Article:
Clark, Lenora E.
Although Lenora E. Clark diligently recorded her daily activities in her personal diary for five years, her entries do not reveal much specific information about her connection with the Northwestern University Settlement, or about Clark herself. She lived at 2303 North Kenmore Avenue in Chicago, and celebrated her birthday on July 28; her father had died in 1902, and she may have lived with her mother, but other facts are hard to determine.
The diary entries are very brief, and Clark often used initials instead of names. The number of social activities -- theater, opera, motoring, fraternity parties, summer vacations two years in a row -- and flirtations which are recorded in the diary suggest that she was a young woman. Since her daily entries referred to teaching (subject unspecified) and to taking music lessons, she may have been a music teacher. The amount of time she spent in social pastimes seems to have exceeded the hours she spent teaching, so she probably had a sufficient, if not extravagant, income from other sources.
During the time period covered in this diary, at least, Clark was not a resident at the Northwestern University Settlement, but almost invariably went to the Settlement on Saturday. Since she several times referred to recitals, she probably gave music lessons at the Settlement. In addition to her Settlement work, she attended an unnamed church every Sunday, was involved in projects at the YMCA, and helped organize a branch of the “Westminster Guild,” which may been another philanthropic organization.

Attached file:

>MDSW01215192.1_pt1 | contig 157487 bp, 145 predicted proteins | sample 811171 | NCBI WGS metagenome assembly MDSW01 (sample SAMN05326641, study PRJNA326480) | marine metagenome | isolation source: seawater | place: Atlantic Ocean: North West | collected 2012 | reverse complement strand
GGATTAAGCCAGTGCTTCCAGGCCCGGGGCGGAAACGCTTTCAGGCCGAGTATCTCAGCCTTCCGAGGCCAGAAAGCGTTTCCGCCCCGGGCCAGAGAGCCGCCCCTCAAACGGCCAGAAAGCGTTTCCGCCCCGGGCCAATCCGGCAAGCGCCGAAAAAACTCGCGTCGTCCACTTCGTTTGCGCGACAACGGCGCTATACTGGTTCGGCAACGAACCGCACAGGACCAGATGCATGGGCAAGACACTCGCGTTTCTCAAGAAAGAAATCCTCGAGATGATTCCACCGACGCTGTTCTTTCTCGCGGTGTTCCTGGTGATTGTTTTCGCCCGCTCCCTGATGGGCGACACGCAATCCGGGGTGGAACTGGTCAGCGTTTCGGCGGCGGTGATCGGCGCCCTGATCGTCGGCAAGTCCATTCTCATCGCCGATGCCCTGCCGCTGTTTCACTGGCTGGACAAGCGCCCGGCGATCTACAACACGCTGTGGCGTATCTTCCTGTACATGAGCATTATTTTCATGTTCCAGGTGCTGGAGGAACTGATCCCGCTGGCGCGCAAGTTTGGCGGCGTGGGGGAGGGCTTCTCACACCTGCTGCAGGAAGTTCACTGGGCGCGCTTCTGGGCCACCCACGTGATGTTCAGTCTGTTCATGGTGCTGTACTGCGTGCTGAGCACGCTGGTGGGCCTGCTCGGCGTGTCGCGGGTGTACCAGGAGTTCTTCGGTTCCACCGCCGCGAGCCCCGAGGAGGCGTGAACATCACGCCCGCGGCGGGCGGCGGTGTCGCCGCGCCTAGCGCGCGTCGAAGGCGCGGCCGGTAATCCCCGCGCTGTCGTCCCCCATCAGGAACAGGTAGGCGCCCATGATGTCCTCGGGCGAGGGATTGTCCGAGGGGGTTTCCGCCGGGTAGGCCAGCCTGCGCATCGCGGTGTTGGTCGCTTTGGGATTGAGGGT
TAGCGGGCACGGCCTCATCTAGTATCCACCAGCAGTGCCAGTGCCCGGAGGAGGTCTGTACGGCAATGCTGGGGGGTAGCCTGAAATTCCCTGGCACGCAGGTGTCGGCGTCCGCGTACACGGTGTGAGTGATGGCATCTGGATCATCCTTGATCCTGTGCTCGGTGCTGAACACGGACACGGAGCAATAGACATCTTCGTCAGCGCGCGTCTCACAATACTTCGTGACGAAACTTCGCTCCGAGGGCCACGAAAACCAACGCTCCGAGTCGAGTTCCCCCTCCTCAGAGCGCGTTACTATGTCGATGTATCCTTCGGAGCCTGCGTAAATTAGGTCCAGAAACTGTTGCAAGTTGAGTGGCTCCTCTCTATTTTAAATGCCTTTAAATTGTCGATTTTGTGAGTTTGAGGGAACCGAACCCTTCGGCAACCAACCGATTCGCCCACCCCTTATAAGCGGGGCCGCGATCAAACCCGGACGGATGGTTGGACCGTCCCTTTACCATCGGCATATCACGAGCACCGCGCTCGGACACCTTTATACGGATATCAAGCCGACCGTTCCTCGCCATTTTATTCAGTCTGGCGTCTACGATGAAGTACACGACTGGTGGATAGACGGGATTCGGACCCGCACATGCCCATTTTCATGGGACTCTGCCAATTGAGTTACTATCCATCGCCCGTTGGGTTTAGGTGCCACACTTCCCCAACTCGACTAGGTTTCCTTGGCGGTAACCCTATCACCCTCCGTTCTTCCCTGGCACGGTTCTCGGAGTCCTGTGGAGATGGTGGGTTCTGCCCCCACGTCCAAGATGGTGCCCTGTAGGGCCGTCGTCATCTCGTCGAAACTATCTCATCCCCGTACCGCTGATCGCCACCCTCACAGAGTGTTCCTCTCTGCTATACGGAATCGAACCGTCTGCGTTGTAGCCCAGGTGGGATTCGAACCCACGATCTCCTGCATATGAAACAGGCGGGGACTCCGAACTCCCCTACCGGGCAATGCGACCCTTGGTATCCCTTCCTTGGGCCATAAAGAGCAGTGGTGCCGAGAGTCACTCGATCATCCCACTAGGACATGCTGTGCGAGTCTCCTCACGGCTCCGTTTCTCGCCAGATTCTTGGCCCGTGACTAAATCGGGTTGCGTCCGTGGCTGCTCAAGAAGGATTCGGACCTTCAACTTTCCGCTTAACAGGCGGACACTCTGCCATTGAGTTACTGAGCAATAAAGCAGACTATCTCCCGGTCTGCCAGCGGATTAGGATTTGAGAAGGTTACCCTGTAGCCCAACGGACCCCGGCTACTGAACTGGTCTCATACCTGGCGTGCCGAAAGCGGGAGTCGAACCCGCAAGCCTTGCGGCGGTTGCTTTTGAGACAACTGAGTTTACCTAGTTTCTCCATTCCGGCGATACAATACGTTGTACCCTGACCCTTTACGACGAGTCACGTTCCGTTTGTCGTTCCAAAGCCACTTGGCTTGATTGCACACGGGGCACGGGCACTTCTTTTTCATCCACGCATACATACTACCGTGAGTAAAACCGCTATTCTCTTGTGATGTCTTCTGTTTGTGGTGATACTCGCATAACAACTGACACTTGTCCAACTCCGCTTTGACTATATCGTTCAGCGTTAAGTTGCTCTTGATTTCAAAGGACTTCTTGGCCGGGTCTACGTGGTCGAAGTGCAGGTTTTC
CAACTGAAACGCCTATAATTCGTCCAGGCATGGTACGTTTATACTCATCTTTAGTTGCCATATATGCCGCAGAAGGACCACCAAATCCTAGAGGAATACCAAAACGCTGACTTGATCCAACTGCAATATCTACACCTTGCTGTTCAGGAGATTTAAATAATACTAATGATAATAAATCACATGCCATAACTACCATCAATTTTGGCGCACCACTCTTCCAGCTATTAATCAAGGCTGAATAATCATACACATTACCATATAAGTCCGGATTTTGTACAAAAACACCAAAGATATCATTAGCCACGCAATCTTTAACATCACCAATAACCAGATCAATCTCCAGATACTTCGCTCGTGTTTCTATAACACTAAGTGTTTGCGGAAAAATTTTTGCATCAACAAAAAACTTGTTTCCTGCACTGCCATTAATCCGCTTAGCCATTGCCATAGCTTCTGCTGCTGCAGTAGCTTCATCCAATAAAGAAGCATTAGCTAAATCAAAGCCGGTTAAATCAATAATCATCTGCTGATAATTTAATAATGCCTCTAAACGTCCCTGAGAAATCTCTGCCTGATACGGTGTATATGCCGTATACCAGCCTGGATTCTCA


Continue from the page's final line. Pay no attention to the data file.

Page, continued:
The diary, while not at all instructive as to names, details, or the workings of the Settlement, presents a colorful snapshot of a young Chicago woman's life in the early years of the century. While the names of friends and family are obscure, some locations and theatrical performances or performers are clearly identified. If she did not reveal her aspirations, or even her reasons for keeping this diary, she told a little about her feelings. Sometimes wonderfully happy, sometimes blue as indigo, Lenora Clark ended each year hoping that the next would be better.